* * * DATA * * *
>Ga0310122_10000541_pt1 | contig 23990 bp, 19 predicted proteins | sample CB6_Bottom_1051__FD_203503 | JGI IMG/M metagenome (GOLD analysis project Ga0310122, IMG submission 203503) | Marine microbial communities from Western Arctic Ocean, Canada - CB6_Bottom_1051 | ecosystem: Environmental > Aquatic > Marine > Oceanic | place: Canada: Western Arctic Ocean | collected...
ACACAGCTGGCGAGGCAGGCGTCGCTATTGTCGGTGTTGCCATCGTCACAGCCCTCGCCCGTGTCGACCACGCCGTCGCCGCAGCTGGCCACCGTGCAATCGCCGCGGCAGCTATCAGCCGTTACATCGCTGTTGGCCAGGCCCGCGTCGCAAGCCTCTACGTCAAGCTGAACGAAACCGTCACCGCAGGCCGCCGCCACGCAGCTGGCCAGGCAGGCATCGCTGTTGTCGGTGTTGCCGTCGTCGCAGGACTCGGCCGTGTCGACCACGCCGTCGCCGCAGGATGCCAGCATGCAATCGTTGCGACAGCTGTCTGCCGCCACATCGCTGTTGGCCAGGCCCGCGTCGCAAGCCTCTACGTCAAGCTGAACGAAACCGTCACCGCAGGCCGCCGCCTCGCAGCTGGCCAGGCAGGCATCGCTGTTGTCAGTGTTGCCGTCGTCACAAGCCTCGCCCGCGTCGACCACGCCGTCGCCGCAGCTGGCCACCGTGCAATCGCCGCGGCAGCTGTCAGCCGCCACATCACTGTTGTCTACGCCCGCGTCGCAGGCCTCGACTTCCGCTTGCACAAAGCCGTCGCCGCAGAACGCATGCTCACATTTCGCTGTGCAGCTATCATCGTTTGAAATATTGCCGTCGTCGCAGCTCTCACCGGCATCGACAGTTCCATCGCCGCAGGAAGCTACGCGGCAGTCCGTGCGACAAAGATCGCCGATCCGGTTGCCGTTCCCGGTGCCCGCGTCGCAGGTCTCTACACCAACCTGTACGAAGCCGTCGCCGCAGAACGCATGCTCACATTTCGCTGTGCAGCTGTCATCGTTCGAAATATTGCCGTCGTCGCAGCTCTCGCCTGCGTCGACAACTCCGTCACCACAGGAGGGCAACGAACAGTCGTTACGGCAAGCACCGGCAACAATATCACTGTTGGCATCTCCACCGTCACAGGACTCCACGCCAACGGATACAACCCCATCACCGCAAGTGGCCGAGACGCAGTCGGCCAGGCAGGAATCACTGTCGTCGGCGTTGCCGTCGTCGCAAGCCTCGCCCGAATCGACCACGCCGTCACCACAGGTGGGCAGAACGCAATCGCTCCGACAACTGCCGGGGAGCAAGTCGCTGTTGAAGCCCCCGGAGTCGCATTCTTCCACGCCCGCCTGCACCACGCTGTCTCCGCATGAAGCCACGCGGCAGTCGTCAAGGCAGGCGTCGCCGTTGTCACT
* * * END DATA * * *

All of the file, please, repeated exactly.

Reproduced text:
>Ga0310122_10000541_pt1 | contig 23990 bp, 19 predicted proteins | sample CB6_Bottom_1051__FD_203503 | JGI IMG/M metagenome (GOLD analysis project Ga0310122, IMG submission 203503) | Marine microbial communities from Western Arctic Ocean, Canada - CB6_Bottom_1051 | ecosystem: Environmental > Aquatic > Marine > Oceanic | place: Canada: Western Arctic Ocean | collected...
ACACAGCTGGCGAGGCAGGCGTCGCTATTGTCGGTGTTGCCATCGTCACAGCCCTCGCCCGTGTCGACCACGCCGTCGCCGCAGCTGGCCACCGTGCAATCGCCGCGGCAGCTATCAGCCGTTACATCGCTGTTGGCCAGGCCCGCGTCGCAAGCCTCTACGTCAAGCTGAACGAAACCGTCACCGCAGGCCGCCGCCACGCAGCTGGCCAGGCAGGCATCGCTGTTGTCGGTGTTGCCGTCGTCGCAGGACTCGGCCGTGTCGACCACGCCGTCGCCGCAGGATGCCAGCATGCAATCGTTGCGACAGCTGTCTGCCGCCACATCGCTGTTGGCCAGGCCCGCGTCGCAAGCCTCTACGTCAAGCTGAACGAAACCGTCACCGCAGGCCGCCGCCTCGCAGCTGGCCAGGCAGGCATCGCTGTTGTCAGTGTTGCCGTCGTCACAAGCCTCGCCCGCGTCGACCACGCCGTCGCCGCAGCTGGCCACCGTGCAATCGCCGCGGCAGCTGTCAGCCGCCACATCACTGTTGTCTACGCCCGCGTCGCAGGCCTCGACTTCCGCTTGCACAAAGCCGTCGCCGCAGAACGCATGCTCACATTTCGCTGTGCAGCTATCATCGTTTGAAATATTGCCGTCGTCGCAGCTCTCACCGGCATCGACAGTTCCATCGCCGCAGGAAGCTACGCGGCAGTCCGTGCGACAAAGATCGCCGATCCGGTTGCCGTTCCCGGTGCCCGCGTCGCAGGTCTCTACACCAACCTGTACGAAGCCGTCGCCGCAGAACGCATGCTCACATTTCGCTGTGCAGCTGTCATCGTTCGAAATATTGCCGTCGTCGCAGCTCTCGCCTGCGTCGACAACTCCGTCACCACAGGAGGGCAACGAACAGTCGTTACGGCAAGCACCGGCAACAATATCACTGTTGGCATCTCCACCGTCACAGGACTCCACGCCAACGGATACAACCCCATCACCGCAAGTGGCCGAGACGCAGTCGGCCAGGCAGGAATCACTGTCGTCGGCGTTGCCGTCGTCGCAAGCCTCGCCCGAATCGACCACGCCGTCACCACAGGTGGGCAGAACGCAATCGCTCCGACAACTGCCGGGGAGCAAGTCGCTGTTGAAGCCCCCGGAGTCGCATTCTTCCACGCCCGCCTGCACCACGCTGTCTCCGCATGAAGCCACGCGGCAGTCGTCAAGGCAGGCGTCGCCGTTGTCACT